- The Washington Times - Sunday, January 23, 2022

The chairman of the House select committee investigating the Jan. 6, 2021, riot at the U.S. Capitol said Sunday that former Attorney General William P. Barr has spoken with investigators about a draft executive order that would have directed the Trump Defense Department to seize voting machines.

“We’ve had conversations with the former attorney general already. We have talked to Department of Defense individuals,” Rep. Bennie Thompson, Mississippi Democrat, said in an interview on CBS’ “Face the Nation.”

However, a spokesman for Mr. Thompson told The Washington Times that the investigators’ talks with Mr. Barr, as referenced by the committee chairman, did not deal with the draft executive order.



“The chairman was speaking generally about informal engagement with the former AG prior to the recent production of records from the Archive,” the spokesman said.   

Mr. Thompson was responding to a question about whether his panel planned to speak with Mr. Barr about the draft order, reportedly given to then-President Donald Trump, that would have directed the Defense Department to seize voting machines in battleground states following his reelection loss.

The committee obtained the draft executive order, which Mr. Trump never issued, as part of its document request from the National Archives last year. Politico first reported about the draft order.


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It is not known who wrote the order that would have directed the secretary of defense to “seize, collect, retain and analyze all machines, equipment, electronically stored information, and material records required for retention.”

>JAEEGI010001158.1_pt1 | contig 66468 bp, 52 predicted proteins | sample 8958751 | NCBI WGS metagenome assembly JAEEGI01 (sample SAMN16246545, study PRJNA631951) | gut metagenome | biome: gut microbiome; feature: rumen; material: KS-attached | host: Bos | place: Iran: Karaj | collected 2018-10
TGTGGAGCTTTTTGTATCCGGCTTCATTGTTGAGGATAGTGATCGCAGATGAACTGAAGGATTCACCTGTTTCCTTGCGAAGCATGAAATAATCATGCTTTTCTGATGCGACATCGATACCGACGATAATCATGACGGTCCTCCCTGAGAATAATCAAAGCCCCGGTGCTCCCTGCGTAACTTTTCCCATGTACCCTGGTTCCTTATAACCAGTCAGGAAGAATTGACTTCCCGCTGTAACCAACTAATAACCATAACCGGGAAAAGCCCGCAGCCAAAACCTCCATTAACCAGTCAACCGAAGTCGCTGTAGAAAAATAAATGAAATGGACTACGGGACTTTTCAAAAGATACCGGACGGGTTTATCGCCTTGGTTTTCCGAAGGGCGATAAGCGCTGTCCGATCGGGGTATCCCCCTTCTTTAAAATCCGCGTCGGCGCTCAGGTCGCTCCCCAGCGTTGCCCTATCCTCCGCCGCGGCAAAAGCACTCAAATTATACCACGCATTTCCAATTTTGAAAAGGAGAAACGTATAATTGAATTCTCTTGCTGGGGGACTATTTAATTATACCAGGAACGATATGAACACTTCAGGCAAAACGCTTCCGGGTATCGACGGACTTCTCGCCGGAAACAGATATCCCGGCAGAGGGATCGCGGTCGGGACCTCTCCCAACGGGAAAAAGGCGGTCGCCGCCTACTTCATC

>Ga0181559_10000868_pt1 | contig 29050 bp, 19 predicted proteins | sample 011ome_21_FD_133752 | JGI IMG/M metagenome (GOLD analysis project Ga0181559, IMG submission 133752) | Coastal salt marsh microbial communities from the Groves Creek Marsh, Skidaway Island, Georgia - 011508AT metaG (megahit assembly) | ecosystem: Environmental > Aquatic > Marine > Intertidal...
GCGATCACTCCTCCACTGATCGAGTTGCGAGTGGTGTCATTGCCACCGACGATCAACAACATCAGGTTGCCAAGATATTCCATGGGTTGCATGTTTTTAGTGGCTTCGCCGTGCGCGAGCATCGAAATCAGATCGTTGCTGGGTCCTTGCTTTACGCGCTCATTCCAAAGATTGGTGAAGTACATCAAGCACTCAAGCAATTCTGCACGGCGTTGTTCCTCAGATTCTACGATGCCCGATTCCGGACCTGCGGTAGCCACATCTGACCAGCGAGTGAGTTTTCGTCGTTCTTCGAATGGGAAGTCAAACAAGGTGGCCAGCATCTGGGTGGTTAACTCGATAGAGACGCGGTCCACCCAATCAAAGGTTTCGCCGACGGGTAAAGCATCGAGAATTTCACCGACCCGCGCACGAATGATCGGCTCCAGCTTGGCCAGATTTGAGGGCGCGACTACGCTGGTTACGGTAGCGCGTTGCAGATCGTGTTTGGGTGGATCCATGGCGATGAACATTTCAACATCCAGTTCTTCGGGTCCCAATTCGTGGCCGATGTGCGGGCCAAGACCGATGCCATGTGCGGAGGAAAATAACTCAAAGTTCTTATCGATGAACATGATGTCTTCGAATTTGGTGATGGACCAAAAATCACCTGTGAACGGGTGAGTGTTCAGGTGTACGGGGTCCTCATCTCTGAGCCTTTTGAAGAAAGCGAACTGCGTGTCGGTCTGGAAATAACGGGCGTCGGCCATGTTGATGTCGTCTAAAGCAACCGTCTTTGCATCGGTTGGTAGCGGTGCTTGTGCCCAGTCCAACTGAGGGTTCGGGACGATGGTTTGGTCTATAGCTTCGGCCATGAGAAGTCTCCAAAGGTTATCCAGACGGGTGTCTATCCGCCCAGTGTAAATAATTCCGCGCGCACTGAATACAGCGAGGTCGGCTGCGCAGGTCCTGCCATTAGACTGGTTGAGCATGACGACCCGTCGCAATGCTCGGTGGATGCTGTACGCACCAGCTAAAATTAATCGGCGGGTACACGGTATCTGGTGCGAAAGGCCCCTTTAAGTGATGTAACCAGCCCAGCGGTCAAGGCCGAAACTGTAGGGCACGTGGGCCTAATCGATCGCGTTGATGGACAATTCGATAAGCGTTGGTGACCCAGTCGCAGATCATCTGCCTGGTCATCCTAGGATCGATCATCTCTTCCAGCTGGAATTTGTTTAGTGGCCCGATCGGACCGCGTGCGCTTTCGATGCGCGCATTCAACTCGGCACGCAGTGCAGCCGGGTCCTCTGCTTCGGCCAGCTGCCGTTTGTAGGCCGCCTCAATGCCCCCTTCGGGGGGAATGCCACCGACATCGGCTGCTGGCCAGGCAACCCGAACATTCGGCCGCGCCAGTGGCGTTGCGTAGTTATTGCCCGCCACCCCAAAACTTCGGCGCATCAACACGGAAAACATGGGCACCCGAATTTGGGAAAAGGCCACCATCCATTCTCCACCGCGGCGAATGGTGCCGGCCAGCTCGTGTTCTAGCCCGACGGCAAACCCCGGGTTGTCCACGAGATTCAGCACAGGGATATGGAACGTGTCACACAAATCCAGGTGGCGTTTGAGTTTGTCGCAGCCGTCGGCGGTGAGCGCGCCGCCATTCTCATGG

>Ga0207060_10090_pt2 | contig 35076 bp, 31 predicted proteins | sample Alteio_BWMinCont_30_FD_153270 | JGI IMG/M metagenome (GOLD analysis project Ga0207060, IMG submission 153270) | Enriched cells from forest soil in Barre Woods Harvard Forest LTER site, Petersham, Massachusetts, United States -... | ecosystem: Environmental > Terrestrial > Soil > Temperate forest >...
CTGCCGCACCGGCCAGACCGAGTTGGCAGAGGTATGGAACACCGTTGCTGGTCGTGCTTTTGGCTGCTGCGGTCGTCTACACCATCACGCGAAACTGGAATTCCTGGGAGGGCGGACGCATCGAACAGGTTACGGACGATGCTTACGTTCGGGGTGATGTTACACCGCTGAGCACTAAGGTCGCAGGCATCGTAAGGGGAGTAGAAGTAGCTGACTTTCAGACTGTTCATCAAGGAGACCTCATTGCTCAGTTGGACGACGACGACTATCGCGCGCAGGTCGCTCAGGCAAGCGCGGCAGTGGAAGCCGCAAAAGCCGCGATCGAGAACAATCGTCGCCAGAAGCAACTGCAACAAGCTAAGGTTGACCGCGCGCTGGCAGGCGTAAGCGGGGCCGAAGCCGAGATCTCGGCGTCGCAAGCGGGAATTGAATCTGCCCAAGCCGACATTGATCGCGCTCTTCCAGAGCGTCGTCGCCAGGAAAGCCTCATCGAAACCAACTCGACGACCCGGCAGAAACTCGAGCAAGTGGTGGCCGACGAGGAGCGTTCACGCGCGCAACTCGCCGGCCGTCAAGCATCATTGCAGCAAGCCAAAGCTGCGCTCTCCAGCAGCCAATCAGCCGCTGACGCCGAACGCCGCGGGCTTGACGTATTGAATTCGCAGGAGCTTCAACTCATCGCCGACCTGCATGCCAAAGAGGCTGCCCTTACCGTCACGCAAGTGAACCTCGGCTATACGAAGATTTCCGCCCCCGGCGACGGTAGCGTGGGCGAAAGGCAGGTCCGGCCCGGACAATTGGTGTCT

Mr. Thompson said he wants to know why the order was proposed.

“Just the draft itself is reason enough to believe that it was being proposed. Our job is to get to the facts and circumstances of how far did they go,” he said. “So, we will move forward on that investigation, and we will look and see specifically how far that plan went.”

The committee is reading through more than 700 pages of records it has acquired from the National Archives. The panel also has issued subpoenas to many individuals, including former Trump White House staffers and organizers of a Jan. 6 rally that preceded the riot.

Mr. Barr served as the Trump administration’s attorney general from February 2019 to December 2020.

“Part of our plan is to continue to engage all those individuals that we deem necessary and important to our investigation. Some we’ll talk to, some we will do in deposition under oath. Others we will offer hearing opportunities,” Mr. Thompson said.

“But I can assure you, as we develop this information, we will clearly present it to the public. We plan at this point to have a series of public hearings showing the use of federal assets, Department of Justice, Department of Defense and other agencies to actually stop the duly election of a president. So, we’ll do it in due time,” he said.

• Kerry Picket can be reached at kpicket@washingtontimes.com.

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